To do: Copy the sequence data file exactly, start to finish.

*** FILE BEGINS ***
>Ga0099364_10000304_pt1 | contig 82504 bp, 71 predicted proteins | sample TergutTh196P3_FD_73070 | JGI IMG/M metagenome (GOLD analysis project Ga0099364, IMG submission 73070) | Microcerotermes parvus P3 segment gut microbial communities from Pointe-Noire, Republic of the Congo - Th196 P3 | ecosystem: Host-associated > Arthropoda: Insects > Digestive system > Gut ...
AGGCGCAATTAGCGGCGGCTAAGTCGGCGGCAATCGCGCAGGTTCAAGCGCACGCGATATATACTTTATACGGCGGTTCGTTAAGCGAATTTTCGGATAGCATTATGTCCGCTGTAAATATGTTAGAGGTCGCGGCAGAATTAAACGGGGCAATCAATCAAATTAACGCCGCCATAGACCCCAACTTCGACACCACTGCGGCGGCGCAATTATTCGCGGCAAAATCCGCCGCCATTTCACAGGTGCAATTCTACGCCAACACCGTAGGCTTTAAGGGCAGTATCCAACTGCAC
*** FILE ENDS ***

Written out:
>Ga0099364_10000304_pt1 | contig 82504 bp, 71 predicted proteins | sample TergutTh196P3_FD_73070 | JGI IMG/M metagenome (GOLD analysis project Ga0099364, IMG submission 73070) | Microcerotermes parvus P3 segment gut microbial communities from Pointe-Noire, Republic of the Congo - Th196 P3 | ecosystem: Host-associated > Arthropoda: Insects > Digestive system > Gut ...
AGGCGCAATTAGCGGCGGCTAAGTCGGCGGCAATCGCGCAGGTTCAAGCGCACGCGATATATACTTTATACGGCGGTTCGTTAAGCGAATTTTCGGATAGCATTATGTCCGCTGTAAATATGTTAGAGGTCGCGGCAGAATTAAACGGGGCAATCAATCAAATTAACGCCGCCATAGACCCCAACTTCGACACCACTGCGGCGGCGCAATTATTCGCGGCAAAATCCGCCGCCATTTCACAGGTGCAATTCTACGCCAACACCGTAGGCTTTAAGGGCAGTATCCAACTGCAC